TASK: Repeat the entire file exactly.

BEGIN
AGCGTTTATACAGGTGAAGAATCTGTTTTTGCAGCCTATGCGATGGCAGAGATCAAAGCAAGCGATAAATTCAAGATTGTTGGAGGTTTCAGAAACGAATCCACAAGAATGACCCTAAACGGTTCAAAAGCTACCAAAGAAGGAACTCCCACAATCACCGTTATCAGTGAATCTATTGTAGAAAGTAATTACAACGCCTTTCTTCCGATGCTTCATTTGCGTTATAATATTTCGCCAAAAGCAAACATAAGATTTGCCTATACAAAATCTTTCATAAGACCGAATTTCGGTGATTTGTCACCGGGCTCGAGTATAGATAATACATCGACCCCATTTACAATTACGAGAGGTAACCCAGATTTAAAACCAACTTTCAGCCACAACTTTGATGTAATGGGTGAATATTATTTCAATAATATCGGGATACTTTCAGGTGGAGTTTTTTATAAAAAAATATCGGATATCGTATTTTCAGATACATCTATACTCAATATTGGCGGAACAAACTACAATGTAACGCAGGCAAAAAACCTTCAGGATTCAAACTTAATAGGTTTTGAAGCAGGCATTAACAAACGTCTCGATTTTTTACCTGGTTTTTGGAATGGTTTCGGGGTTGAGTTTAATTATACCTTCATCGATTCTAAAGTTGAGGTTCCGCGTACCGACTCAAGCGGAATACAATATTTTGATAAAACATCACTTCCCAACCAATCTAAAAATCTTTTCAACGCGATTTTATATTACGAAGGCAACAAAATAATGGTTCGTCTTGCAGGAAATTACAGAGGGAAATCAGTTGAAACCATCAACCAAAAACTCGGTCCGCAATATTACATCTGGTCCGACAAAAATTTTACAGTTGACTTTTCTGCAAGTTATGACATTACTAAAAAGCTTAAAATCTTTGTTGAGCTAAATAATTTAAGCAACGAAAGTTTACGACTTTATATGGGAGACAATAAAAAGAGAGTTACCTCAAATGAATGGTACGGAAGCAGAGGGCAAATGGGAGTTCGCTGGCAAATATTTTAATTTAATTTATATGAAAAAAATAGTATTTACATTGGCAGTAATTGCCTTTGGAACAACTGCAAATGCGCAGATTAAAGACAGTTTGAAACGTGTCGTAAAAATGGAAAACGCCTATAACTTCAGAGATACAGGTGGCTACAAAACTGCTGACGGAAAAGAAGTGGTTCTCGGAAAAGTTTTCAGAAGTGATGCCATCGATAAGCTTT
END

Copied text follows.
AGCGTTTATACAGGTGAAGAATCTGTTTTTGCAGCCTATGCGATGGCAGAGATCAAAGCAAGCGATAAATTCAAGATTGTTGGAGGTTTCAGAAACGAATCCACAAGAATGACCCTAAACGGTTCAAAAGCTACCAAAGAAGGAACTCCCACAATCACCGTTATCAGTGAATCTATTGTAGAAAGTAATTACAACGCCTTTCTTCCGATGCTTCATTTGCGTTATAATATTTCGCCAAAAGCAAACATAAGATTTGCCTATACAAAATCTTTCATAAGACCGAATTTCGGTGATTTGTCACCGGGCTCGAGTATAGATAATACATCGACCCCATTTACAATTACGAGAGGTAACCCAGATTTAAAACCAACTTTCAGCCACAACTTTGATGTAATGGGTGAATATTATTTCAATAATATCGGGATACTTTCAGGTGGAGTTTTTTATAAAAAAATATCGGATATCGTATTTTCAGATACATCTATACTCAATATTGGCGGAACAAACTACAATGTAACGCAGGCAAAAAACCTTCAGGATTCAAACTTAATAGGTTTTGAAGCAGGCATTAACAAACGTCTCGATTTTTTACCTGGTTTTTGGAATGGTTTCGGGGTTGAGTTTAATTATACCTTCATCGATTCTAAAGTTGAGGTTCCGCGTACCGACTCAAGCGGAATACAATATTTTGATAAAACATCACTTCCCAACCAATCTAAAAATCTTTTCAACGCGATTTTATATTACGAAGGCAACAAAATAATGGTTCGTCTTGCAGGAAATTACAGAGGGAAATCAGTTGAAACCATCAACCAAAAACTCGGTCCGCAATATTACATCTGGTCCGACAAAAATTTTACAGTTGACTTTTCTGCAAGTTATGACATTACTAAAAAGCTTAAAATCTTTGTTGAGCTAAATAATTTAAGCAACGAAAGTTTACGACTTTATATGGGAGACAATAAAAAGAGAGTTACCTCAAATGAATGGTACGGAAGCAGAGGGCAAATGGGAGTTCGCTGGCAAATATTTTAATTTAATTTATATGAAAAAAATAGTATTTACATTGGCAGTAATTGCCTTTGGAACAACTGCAAATGCGCAGATTAAAGACAGTTTGAAACGTGTCGTAAAAATGGAAAACGCCTATAACTTCAGAGATACAGGTGGCTACAAAACTGCTGACGGAAAAGAAGTGGTTCTCGGAAAAGTTTTCAGAAGTGATGCCATCGATAAGCTTT